The Faithful CoupleThe Faithful Couple by A.D. Miller

My rating: 5 of 5 stars

If you’ve read Snowdrops, then you already know A.D. Miller writes beautifully, and The Faithful Couple very much shines in this realm. However, while dazzling prose of this order is normally sufficient to please in itself, here it is the least interesting part of the book. Yes, it’s beautifully written, but what’s far more enjoyable it how exquisitely the whole thing has been thought out. Every page shows traces of big thinking, verbal fingerprints as it were, evidence of a genuine fascination with the questions being tackled which, in turn, makes for compelling reading.


I am always sucker for when the mechanics of the text play into the core themes, and so I particularly loved the opening segment where we are alternating seamlessly between Adam and Neil’s POVs. This alone tells us everything we need to know about the assumptions we are meant to be making about their friendship. Within a very short period, they have become intertwined into one, (closer than Neil and Jess will later manage in more than a decade).

For the first half of the novel, we are faced with an uncomfortable moral dilemma, very much from our times, when a precocious girl who is under the age of consent ends up alone in a tent with a fledgling adult who really ought to have known better. It makes for very uncomfortable reading, but at least it is over very quickly, and as is explicitly mentioned, these days who doesn’t have some sort of regrettable liaison somewhere at the back of the closet of their mind? Something one would prefer to never think about, or worse have anyone else ever thinking about. But in Adam’s case, he is not equipped with the sort of mental filing system that lets others cringe for a few days and then somehow move on.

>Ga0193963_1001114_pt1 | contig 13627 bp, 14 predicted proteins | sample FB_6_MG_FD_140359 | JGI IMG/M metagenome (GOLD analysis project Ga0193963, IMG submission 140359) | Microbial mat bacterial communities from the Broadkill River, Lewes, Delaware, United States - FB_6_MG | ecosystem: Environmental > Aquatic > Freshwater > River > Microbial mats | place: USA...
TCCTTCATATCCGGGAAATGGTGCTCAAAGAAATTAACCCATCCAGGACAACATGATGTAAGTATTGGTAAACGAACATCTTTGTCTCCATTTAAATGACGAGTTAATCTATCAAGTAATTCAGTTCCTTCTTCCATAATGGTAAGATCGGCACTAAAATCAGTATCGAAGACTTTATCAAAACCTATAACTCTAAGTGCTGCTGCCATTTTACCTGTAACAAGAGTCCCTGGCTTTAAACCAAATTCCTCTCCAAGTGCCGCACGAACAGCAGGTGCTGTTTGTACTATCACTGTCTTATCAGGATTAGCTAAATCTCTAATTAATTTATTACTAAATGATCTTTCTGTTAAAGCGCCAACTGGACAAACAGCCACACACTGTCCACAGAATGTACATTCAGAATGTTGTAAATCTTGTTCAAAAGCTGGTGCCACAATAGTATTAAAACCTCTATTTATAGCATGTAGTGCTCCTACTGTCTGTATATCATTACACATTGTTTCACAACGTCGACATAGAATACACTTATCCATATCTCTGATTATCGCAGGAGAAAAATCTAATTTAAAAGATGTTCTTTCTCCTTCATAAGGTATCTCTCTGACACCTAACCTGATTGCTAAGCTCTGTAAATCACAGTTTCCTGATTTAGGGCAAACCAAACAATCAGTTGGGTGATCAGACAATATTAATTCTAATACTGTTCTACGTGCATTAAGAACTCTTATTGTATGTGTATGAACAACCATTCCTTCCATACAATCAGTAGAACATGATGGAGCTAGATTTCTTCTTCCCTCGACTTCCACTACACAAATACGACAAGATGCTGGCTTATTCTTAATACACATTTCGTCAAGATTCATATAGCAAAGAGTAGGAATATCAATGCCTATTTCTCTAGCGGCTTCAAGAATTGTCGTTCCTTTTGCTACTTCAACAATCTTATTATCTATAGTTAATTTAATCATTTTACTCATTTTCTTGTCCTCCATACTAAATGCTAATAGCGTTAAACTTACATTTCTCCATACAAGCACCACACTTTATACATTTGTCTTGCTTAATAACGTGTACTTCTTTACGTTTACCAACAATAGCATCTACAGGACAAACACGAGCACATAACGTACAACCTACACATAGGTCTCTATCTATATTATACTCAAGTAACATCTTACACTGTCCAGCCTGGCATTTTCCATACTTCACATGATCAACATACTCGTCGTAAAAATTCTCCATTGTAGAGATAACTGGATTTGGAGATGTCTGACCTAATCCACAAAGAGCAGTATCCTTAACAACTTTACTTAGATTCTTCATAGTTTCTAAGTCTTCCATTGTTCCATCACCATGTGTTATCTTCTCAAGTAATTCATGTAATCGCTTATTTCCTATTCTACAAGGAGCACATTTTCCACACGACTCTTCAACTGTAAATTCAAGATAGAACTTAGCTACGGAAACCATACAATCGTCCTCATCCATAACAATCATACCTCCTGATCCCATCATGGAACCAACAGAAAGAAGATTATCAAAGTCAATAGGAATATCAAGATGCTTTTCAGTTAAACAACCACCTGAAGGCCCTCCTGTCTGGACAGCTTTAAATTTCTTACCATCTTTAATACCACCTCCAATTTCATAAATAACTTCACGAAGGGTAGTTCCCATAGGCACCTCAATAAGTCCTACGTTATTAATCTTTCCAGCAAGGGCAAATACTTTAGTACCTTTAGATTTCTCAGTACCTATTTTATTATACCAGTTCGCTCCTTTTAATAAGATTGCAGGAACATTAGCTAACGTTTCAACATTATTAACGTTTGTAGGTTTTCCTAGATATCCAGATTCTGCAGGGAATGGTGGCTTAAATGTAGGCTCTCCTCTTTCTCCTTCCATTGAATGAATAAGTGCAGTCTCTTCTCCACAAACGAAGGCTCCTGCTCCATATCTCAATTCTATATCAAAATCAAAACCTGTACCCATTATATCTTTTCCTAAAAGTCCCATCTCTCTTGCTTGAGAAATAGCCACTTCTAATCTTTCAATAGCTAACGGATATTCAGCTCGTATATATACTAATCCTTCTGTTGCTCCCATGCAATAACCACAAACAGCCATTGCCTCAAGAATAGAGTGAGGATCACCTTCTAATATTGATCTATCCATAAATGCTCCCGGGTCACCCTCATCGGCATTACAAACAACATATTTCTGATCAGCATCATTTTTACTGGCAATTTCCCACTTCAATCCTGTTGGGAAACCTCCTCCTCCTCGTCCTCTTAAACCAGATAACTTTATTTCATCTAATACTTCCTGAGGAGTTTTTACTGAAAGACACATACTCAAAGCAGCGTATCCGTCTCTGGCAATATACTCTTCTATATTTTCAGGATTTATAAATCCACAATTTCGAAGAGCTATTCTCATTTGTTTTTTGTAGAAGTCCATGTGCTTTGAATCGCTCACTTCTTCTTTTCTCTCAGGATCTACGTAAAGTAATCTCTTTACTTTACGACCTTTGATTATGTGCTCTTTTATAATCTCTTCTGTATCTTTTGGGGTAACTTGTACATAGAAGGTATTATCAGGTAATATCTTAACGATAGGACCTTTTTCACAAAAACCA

So the engine driving this story is that Adam is racked with guilt for an act committed by Neil. Why? Because he knows if anyone is guilty here, it is him, as he could have saved Neil from himself, but instead chose to egg him on out of sheer idiotic rivalry. For years, although they never actually discuss it, Adam assumes Neil must also be tortured by these events, and so, in Adam’s mind, his guilt-by-omission has grown to include multiple victims: the girl on the receiving end of the untoward act, her (possible, and yet unconfirmed/imaginary child), and Neil and his (possible, and yet well hidden) tortured soul.

Following this catalyst event in 1993, we follow the protagonists through early adulthood and almost until the present. In other words, against the backdrop of the Blair years, the dotcom bubble, and as events progress, across the no-going-back threshold in time when we all became just a wee bit too Googleable for our own good. So while once you could accidentally have it off with a minor in a tent up the side of some mountain you were never going to scale again and be done with it, these days life is more complicated than that. Assuming, of course, one is, like Adam, of a mind to make it so.